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Radio, Telephone, Internet and Empowerment.
An interview with Arun Mehta, head of the Society for Telecommunications Empowerment.
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This interview is reproduced with permission from Frederick Noronha at BytesForAll.Org.
Radio via cable TV? Empowering farmers with a telephone? All this and more is possible, and technology is the magic wand which Dr Arun Mehta wants to wield to make life more tolerable for the commonman (and woman) in India. This engineer heads the Society for Telecom Empowerment, and is using his skills and campaign background to improve the reality at the grassroots. Dr Arun Mehta, an IIT-Delhi educated electrical engineer, worked with computers since 1971. He worked with Siemens-Germany and in the US, and did a PhD on esoteric subjects like crane control. Later, he was an activist with Amnesty International and headed the India branch of this global body for a couple of years. Today, he is bent on using his skills to boost communications among the commonman. He spoke to FREDERICK NORONHA during a recent visit to Goa to outline his goals and dreams:

Q: What got you started on Net-related campaigns?

Arun Mehta: Issues were coming up vis a vis the Net, which weren't being handled in a civil liberties style. My first involvement with cyber-activism was when the Indian government was threatening to slap hefty Rs 1.5 million fees on kids running BBSs (bulletin- board services). We started the Forum for Rights to Electronic Expression around 1994.

Later there were plans to shut down ERNET, then the country's sole access to the Internet and e-mail. That was in 1995, before Indians had other options to get onto the Internet. The UNDP funding was finally, finally, finally closing, and the Government was not willing to step in with funding. After a joint campaign, we managed to get that decision reversed too.

Q: You are now campaigning for allowing local-level community radio stations. Where does that fit in with your interests?

Arun Mehta: Actually, it is THE ONLY electronic communication medium that the poor man in India can afford. It is something we automatically have to pay attention to in this country; but we are NOT.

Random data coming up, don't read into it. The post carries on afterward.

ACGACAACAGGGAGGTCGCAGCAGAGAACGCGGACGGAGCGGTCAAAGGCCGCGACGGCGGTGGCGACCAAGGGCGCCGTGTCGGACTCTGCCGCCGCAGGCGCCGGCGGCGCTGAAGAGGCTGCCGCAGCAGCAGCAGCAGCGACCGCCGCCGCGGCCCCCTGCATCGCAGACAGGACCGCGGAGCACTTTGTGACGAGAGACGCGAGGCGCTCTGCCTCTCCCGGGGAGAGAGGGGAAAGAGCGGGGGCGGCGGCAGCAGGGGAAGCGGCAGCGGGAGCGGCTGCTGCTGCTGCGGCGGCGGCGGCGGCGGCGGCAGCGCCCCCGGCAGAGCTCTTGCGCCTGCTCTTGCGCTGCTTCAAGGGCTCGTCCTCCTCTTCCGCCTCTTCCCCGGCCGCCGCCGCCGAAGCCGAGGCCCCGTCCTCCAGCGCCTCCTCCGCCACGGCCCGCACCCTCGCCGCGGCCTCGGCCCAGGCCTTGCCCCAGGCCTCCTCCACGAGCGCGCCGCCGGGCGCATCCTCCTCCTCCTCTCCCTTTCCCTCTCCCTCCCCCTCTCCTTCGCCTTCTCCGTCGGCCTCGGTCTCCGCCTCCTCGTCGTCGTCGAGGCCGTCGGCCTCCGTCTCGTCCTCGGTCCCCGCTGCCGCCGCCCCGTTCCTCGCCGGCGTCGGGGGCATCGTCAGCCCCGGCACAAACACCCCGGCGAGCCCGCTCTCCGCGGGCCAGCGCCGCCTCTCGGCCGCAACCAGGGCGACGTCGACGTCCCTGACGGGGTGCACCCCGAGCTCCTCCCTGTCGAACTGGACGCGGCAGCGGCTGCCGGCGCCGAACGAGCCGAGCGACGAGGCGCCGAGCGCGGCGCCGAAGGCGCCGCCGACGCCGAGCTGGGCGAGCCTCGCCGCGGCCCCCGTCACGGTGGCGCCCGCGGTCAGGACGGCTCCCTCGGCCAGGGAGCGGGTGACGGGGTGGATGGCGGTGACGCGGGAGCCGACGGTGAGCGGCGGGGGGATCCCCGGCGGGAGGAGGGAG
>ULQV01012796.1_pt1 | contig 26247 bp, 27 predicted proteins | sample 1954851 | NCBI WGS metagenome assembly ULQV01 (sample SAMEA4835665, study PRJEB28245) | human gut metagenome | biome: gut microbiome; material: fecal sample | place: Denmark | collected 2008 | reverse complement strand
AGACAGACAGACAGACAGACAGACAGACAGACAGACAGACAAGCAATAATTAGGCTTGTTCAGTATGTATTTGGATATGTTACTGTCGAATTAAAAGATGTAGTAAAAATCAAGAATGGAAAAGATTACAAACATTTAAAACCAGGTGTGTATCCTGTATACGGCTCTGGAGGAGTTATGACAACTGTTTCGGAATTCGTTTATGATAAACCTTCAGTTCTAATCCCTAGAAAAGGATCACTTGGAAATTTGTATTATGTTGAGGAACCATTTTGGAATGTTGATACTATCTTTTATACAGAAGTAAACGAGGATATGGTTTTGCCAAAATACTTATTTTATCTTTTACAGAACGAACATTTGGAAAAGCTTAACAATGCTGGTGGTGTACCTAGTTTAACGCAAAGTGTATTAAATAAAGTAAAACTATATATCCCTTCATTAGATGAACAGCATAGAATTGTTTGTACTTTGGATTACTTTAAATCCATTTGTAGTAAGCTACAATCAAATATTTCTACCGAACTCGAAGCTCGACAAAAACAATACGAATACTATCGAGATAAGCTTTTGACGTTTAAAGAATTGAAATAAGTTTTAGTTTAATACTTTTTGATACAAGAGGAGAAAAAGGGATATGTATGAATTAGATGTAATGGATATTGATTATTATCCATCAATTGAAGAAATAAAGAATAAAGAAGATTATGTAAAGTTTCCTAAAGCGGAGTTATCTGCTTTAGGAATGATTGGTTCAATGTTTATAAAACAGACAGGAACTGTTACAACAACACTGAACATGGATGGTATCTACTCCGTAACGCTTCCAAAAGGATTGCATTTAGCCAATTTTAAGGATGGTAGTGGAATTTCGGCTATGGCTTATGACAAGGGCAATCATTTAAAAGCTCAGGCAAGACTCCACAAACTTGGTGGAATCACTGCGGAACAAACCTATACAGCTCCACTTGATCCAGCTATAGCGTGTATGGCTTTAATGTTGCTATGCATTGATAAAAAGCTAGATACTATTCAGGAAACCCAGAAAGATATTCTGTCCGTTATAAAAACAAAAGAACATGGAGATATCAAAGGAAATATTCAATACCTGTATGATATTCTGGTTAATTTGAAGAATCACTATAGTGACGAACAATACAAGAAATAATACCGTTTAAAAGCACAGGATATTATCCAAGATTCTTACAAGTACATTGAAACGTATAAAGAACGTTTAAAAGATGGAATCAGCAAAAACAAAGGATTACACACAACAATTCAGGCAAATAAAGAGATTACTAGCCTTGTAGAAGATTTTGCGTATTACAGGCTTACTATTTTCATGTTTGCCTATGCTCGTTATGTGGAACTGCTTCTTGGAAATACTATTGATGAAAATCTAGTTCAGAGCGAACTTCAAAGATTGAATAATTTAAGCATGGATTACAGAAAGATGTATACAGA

It's a completely different medium from television, and it is now being re-discovered. The Internet is a major, major contributing factor to that now. Radio stations have become global. You don't need to have very high powered transmitters, or be a BBC or a Deutsche Welle, to go global via radio now. You can do it via the Internet.

The Internet has done a great service to radio. It has also made radio much more competitive. I have a choice of 8000 radio stations on the Net.

But the problem still remains that of the famous 'last mile'. Today, Internet radio is only accessible by someone who has a fancy computer and an Internet connection. But to be popularised, radio should be easily receivable on the cheapest possible device. That is an FM or a simple radio receiver. So, we have to find new ways of distributing radio waves, possibly through the cable TV operator.

Q: You mean a cable TV operator could send out a signal and I could receive it on my FM radio?

Arun Mehta: Correct. You see, depending upon the quality of the cable that is being used, it leaks power. The worse quality of the cable the more power it leaks. So radio is much more easier to receive (from lossy cables).

Radio requires much less signal strength. So you could get radio at 30, 40 or 50 metres from the cable. No problem. This way, one doesn't have to fight against colonial laws dating back to 1885 (rpt 1885) that block the citizen from starting a radio station without paying huge licence fees. You can start your own station. You don't have to ask anyone for permission.

Cable is a very, very important medium for the Indian environment. There are about 30 million Indian households with cable TV connections.

Q: What's blocking India from getting access to more people- friendly communication and broadcast options? Is it the unhelpful laws in place, or a lack of suitable technology? Or both?

Arun Mehta: I would say a lack of technological courage. If something comes to us from the US, then we start doing it, if they do it there.

But the fact is that the US doesn't need to solve this kind of that we have. A person here can only afford $2 for a communication device, and cannot afford monthly fees. We don't have that sort of situation in the US. Why will they solve it? We have to solve it!